After just two days in Philly, I have rediscovered that joy of exploring a new city with the open-mouthed naivety of a stranger. Fifth in size among US cities, it is a place I had managed never to visit in my 15 years living among our US cousins. It has much in common with its sister cities—from the multi-terminal sprawling airport to the lacework of freeways framing the rectangular grid of streets, it boasts the usual soaring bridges (this time across the broad Delaware River) named for their heroes: politician and scientist Ben Franklin, flag-sewer Betsy Ross and poet of tributes to a great land in the throes of seeking its destiny, Walt Whitman.
My first great discovery was the Reading Terminal. Originally a train station, the basement has become one the best market and exotic food emporia I have seen. It compares to Faneuil Hall in Boston but it’s less tasteful, more lively and easily more exotic. We plumped for Beck’s Cajun Cafe and tried to deal with a Train Wreck sandwich that had andouille sausage, carmelised onions, peppers and could have choked a horse. Billed as “what a Philly Steak sandwich wants to be when it grows up”, it defeated me after a half hour of plucky effort.
All of the multiracial bustle you expect in the States surges through the narrow streets around City Hall, whose pinnacle statue of William Penn has long been dwarfed by huge skyscrapers nearby and making mockery of a city ordinance against any such thing ever happening. As magnificent a building as it is, City Hall seems to be under unending construction and yet the corridors are dingy, poorly lit and completely free of any helpful signs to tell you what’s where.
Nearby, the Love sculpture has a group of blacks offering to take pictures of couples beside it but, from their touchy response to a ‘no’ and the fisticuffs between a Buick driver and the taxi he cut off on Arch Street below shows the ‘City of Brotherly Love’ to be a little short on supplies just now. Downtown streets show signs of the recession—several major department stores closed and too many loan stores and other down-market signs. But cars are new, traffic heavy and, if horn-honks were dollars, a lucrative source of income.
From the city centre, the spacious Ben Franklin Boulevard stretches Northwest through top-notch hotels and a cathedral into a cultural district that would grace any European capital. The Philadelphia Museum, Academy of Natural Sciences and several major libraries all clustered around Logan Square (which is actually a circle). Top for me was the Rodin Museum which has displays a fine representation of his sculpture in a tasteful garden and gallery set back from the noisy traffic of the boulevard.
You are greeted by one of his versions of the Gates of Hell and the Burghers of Calais were missing from their plinth in the garden but The Kiss has pride of place, although I found either of their versions of The Embrace in marble and bronze to be at least as good and even more racy.
Biggest disappointment came from the museum that should have knocked my socks off. Never particularly highbrow and always preferring the representational in my art, I have been a fan of the colours and subtleties of the Impressionists since an early girlfriend dragged me out of my comfort zone to see an exhibit. The Barnes collection is generally accepted as the most comprehensive in the world and has recently moved from the mansion where the philanthropist displayed them to this heartland site.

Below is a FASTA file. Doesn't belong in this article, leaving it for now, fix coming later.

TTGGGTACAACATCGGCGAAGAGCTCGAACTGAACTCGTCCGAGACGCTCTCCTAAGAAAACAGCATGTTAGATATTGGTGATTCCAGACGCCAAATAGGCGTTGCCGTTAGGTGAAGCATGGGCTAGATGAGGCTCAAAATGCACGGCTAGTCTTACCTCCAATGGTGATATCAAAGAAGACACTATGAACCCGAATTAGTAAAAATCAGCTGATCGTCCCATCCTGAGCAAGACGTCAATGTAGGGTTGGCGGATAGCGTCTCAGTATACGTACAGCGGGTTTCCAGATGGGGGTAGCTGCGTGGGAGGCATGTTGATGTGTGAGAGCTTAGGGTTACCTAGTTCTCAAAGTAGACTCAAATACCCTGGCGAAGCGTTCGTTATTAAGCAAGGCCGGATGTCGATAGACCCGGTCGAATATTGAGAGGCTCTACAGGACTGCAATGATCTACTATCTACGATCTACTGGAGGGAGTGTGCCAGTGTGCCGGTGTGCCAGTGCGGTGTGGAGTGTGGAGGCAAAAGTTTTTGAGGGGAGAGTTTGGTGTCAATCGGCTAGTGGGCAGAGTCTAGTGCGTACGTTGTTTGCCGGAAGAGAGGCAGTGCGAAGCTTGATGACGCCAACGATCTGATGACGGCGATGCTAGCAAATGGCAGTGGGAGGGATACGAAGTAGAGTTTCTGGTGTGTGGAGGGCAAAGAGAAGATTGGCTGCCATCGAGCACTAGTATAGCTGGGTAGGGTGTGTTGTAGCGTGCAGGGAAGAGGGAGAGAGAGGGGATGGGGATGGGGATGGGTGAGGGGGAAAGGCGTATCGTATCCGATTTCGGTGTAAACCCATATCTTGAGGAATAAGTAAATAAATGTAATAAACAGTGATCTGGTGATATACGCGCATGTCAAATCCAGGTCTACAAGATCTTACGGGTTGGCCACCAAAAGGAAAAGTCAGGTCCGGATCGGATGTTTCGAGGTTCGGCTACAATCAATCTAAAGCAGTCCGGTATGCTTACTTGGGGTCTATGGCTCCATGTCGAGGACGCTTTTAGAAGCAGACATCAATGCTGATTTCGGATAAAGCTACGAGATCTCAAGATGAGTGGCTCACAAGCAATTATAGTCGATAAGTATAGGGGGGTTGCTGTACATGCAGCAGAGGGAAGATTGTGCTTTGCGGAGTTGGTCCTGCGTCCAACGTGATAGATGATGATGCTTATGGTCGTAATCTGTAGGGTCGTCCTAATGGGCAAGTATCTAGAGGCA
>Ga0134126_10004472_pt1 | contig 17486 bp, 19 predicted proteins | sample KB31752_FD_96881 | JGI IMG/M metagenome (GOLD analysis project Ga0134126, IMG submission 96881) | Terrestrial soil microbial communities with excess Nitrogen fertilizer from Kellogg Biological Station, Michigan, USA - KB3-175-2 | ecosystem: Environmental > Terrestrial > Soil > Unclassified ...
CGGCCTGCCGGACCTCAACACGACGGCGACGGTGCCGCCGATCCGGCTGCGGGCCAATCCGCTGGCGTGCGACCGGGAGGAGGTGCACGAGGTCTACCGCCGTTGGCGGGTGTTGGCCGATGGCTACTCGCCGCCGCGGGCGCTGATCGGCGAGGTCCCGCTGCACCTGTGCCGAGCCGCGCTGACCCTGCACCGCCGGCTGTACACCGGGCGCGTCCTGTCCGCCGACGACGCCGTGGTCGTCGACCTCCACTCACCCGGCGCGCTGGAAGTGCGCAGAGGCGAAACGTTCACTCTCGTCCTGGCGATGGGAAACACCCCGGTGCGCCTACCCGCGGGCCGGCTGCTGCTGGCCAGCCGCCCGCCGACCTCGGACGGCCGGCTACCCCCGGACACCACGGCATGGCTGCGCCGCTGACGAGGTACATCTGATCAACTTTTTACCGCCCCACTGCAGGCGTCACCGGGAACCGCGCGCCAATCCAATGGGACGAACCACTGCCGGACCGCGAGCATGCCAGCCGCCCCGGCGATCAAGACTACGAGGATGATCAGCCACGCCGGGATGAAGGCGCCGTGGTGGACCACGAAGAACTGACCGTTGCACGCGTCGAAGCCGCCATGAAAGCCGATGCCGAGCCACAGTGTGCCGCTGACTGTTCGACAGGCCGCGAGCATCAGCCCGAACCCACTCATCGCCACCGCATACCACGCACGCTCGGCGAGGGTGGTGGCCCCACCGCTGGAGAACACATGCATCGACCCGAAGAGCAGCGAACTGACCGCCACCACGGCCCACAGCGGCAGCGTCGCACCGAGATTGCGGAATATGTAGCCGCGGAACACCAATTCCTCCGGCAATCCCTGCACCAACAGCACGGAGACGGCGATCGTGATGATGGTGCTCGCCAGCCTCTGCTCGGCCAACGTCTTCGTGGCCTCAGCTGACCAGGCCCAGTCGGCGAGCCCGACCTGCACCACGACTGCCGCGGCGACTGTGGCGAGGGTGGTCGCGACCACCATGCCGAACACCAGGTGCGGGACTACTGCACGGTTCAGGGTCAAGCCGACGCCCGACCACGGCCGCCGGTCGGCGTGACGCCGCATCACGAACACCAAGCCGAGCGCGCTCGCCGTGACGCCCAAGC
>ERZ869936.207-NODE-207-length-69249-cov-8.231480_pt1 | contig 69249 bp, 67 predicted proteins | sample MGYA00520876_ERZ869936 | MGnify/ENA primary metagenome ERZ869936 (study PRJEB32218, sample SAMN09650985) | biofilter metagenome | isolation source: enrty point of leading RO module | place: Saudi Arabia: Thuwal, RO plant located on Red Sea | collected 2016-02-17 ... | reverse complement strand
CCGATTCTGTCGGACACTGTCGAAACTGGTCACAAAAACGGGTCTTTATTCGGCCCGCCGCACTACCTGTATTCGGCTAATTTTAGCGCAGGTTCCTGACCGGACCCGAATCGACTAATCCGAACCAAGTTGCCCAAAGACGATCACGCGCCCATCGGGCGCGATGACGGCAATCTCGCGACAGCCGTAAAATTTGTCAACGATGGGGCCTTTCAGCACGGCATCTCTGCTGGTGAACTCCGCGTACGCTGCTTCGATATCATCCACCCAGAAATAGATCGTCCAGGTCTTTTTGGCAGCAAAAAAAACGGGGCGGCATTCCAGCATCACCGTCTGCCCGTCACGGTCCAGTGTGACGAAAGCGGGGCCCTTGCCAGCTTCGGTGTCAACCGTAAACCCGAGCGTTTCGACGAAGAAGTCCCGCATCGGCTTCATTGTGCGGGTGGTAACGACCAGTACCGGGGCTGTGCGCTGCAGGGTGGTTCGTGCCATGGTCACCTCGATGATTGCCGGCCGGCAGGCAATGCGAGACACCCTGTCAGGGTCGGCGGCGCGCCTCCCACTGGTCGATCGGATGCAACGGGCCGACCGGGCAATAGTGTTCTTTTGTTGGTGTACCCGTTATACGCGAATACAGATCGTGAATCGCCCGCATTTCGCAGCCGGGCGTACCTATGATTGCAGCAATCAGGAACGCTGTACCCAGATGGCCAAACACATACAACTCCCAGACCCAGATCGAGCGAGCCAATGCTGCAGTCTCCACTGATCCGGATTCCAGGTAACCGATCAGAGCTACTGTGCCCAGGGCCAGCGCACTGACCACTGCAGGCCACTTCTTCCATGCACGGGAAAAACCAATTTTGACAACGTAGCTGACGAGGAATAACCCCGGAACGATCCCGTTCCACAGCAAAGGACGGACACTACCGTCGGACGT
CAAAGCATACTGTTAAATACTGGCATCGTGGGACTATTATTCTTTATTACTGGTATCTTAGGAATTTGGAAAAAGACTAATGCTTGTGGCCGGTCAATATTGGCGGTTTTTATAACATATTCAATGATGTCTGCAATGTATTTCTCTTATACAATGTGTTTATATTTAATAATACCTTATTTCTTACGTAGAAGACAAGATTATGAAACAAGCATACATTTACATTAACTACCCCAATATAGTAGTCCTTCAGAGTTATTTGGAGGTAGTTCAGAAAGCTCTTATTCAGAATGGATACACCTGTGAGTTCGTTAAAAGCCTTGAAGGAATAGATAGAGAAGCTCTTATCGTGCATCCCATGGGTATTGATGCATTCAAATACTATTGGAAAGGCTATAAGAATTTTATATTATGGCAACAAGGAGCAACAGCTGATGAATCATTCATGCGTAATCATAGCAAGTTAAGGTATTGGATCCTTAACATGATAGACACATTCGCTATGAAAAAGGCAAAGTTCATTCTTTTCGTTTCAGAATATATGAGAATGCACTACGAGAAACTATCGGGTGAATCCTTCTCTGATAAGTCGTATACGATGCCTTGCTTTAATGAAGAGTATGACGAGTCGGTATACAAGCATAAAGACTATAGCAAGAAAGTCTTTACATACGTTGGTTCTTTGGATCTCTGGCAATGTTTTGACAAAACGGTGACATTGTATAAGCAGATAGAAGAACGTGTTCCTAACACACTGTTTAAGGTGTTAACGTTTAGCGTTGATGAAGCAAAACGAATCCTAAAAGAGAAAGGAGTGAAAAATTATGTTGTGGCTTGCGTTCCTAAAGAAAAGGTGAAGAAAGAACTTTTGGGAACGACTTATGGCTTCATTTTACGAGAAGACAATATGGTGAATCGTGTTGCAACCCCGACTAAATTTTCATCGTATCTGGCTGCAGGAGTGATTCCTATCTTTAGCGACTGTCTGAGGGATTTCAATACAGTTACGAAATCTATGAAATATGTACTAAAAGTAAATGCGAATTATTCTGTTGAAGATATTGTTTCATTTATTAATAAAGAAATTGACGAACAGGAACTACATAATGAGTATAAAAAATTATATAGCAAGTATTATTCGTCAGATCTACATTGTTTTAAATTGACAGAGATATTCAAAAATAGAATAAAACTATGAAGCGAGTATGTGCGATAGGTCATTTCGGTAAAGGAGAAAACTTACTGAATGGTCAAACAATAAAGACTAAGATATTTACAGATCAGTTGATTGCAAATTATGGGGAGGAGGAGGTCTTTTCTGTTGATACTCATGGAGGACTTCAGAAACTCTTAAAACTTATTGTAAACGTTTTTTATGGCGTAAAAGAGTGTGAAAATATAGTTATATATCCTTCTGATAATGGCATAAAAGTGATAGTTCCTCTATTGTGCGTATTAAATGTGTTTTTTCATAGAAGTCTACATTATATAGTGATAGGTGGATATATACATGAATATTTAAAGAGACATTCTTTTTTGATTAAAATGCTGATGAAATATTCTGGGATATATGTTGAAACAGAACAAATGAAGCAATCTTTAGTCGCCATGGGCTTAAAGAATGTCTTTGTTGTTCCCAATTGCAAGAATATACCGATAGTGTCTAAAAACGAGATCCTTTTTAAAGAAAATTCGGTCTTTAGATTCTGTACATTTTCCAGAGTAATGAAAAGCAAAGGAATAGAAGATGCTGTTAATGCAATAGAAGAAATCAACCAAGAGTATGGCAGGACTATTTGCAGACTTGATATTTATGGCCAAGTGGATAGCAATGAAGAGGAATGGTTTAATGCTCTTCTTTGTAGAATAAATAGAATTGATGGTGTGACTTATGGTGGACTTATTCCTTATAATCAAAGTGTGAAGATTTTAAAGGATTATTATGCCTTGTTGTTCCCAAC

Unfortunately, the great and the good have got their pretentious hands on them. By becoming an annual member at $250 you may enter when you like. Otherwise, the plebs must book ahead to be drip-fed in at $18 per ticket, bookable only days in advance. I don’t know the stipulations of Barnes’ original bequest but I believe it was for the public to have free access to good art. My impression is that his philanthropy fell on hard times and a similar penguin-suit-and-tiara mafia to that which fund-raised themselves into the nomenklatura of the San Jose Symphony have done the same thing here—but with even less grace towards those outside their socially-circled wagons.
But past there and over the Shuykill River, things get funky again as you come into the university district. Not just one but the University of Pennsylvania, Drexel University and several colleges, strung along Walnut and Chestnut streets. The usual mix of jumbled tower architecture mixed in with wooded squares and eclectic food outlets make for a kind of universal atmosphere of college culture. What was noticeable, though was that, whereas in downtown you could see the racial mix of this city on display (38% white; 38% black; 24% mixed, mostly latino and chinese), over here you see mostly white and many asian students. But the blacks seem almost all to be both in menial jobs (e.g. porters) and badly overweight, especially the women. That and they don’t seem to frequent the stores or food outlets.
You can’t get a proper feel for a city the size of Philly after only a couple of days—and I apologise to anyone who knows it well if the sketch above doesn’t seem to do it justice. But I also saw, however briefly, an Aegis cruiser under maintenance in the huge sprawling US Navy Yard in South Philly, the disconnected half-attempt at public transport between SEPTA, PATCO and Metrobus that didn’t seem to make sense, the bizarre costume party underway at Finnegan’s Wake on Spring Garden Street and the European scale of too-much-traffic for the width of street.
But it’s a city I’m glad I got to know, however minimally and however belatedly. There is a similar endearingly OTT boisterousness in Philly that you might associate with New York. It’s a city with chutzpah, a sense of itself and, sitting outside at Mace Landing over a cool one (it may be late October but it’s still short-sleeve weather), you can watch a world go by that behaves like it knows where its going.